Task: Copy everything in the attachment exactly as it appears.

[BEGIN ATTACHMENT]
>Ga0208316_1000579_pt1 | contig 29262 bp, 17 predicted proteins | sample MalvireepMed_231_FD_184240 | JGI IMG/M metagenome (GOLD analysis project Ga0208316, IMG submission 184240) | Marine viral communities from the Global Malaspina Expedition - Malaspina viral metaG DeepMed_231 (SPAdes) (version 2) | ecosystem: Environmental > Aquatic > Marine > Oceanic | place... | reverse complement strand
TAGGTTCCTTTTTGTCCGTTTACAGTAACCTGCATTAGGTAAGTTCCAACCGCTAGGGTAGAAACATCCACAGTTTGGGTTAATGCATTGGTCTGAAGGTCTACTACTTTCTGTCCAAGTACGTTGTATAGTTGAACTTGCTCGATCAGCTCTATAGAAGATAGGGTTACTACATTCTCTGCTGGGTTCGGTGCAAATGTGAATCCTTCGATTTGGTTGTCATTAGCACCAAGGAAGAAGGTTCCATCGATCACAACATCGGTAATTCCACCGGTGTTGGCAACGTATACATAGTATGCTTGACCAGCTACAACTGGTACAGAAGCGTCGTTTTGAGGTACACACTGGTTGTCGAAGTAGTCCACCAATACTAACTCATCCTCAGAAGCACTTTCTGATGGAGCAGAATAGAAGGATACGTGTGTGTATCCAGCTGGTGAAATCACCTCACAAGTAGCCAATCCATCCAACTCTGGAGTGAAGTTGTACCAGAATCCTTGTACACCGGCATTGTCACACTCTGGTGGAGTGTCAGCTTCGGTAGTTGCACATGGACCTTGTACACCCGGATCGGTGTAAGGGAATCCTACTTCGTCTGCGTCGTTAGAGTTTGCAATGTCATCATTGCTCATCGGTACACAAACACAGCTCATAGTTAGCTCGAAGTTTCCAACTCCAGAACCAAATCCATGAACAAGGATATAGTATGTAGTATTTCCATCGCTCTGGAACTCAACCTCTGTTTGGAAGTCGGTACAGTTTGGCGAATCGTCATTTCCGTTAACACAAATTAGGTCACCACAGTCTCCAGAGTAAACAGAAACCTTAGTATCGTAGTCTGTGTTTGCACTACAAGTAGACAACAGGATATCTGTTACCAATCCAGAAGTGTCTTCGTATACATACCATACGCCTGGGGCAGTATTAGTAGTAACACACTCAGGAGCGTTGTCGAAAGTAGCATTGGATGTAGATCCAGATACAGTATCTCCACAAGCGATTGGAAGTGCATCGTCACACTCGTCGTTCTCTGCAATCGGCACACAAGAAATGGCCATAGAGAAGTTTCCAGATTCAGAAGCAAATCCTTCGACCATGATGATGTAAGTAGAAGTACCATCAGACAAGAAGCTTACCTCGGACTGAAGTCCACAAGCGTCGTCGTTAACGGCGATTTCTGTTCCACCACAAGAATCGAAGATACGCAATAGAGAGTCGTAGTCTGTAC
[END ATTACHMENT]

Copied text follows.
>Ga0208316_1000579_pt1 | contig 29262 bp, 17 predicted proteins | sample MalvireepMed_231_FD_184240 | JGI IMG/M metagenome (GOLD analysis project Ga0208316, IMG submission 184240) | Marine viral communities from the Global Malaspina Expedition - Malaspina viral metaG DeepMed_231 (SPAdes) (version 2) | ecosystem: Environmental > Aquatic > Marine > Oceanic | place... | reverse complement strand
TAGGTTCCTTTTTGTCCGTTTACAGTAACCTGCATTAGGTAAGTTCCAACCGCTAGGGTAGAAACATCCACAGTTTGGGTTAATGCATTGGTCTGAAGGTCTACTACTTTCTGTCCAAGTACGTTGTATAGTTGAACTTGCTCGATCAGCTCTATAGAAGATAGGGTTACTACATTCTCTGCTGGGTTCGGTGCAAATGTGAATCCTTCGATTTGGTTGTCATTAGCACCAAGGAAGAAGGTTCCATCGATCACAACATCGGTAATTCCACCGGTGTTGGCAACGTATACATAGTATGCTTGACCAGCTACAACTGGTACAGAAGCGTCGTTTTGAGGTACACACTGGTTGTCGAAGTAGTCCACCAATACTAACTCATCCTCAGAAGCACTTTCTGATGGAGCAGAATAGAAGGATACGTGTGTGTATCCAGCTGGTGAAATCACCTCACAAGTAGCCAATCCATCCAACTCTGGAGTGAAGTTGTACCAGAATCCTTGTACACCGGCATTGTCACACTCTGGTGGAGTGTCAGCTTCGGTAGTTGCACATGGACCTTGTACACCCGGATCGGTGTAAGGGAATCCTACTTCGTCTGCGTCGTTAGAGTTTGCAATGTCATCATTGCTCATCGGTACACAAACACAGCTCATAGTTAGCTCGAAGTTTCCAACTCCAGAACCAAATCCATGAACAAGGATATAGTATGTAGTATTTCCATCGCTCTGGAACTCAACCTCTGTTTGGAAGTCGGTACAGTTTGGCGAATCGTCATTTCCGTTAACACAAATTAGGTCACCACAGTCTCCAGAGTAAACAGAAACCTTAGTATCGTAGTCTGTGTTTGCACTACAAGTAGACAACAGGATATCTGTTACCAATCCAGAAGTGTCTTCGTATACATACCATACGCCTGGGGCAGTATTAGTAGTAACACACTCAGGAGCGTTGTCGAAAGTAGCATTGGATGTAGATCCAGATACAGTATCTCCACAAGCGATTGGAAGTGCATCGTCACACTCGTCGTTCTCTGCAATCGGCACACAAGAAATGGCCATAGAGAAGTTTCCAGATTCAGAAGCAAATCCTTCGACCATGATGATGTAAGTAGAAGTACCATCAGACAAGAAGCTTACCTCGGACTGAAGTCCACAAGCGTCGTCGTTAACGGCGATTTCTGTTCCACCACAAGAATCGAAGATACGCAATAGAGAGTCGTAGTCTGTAC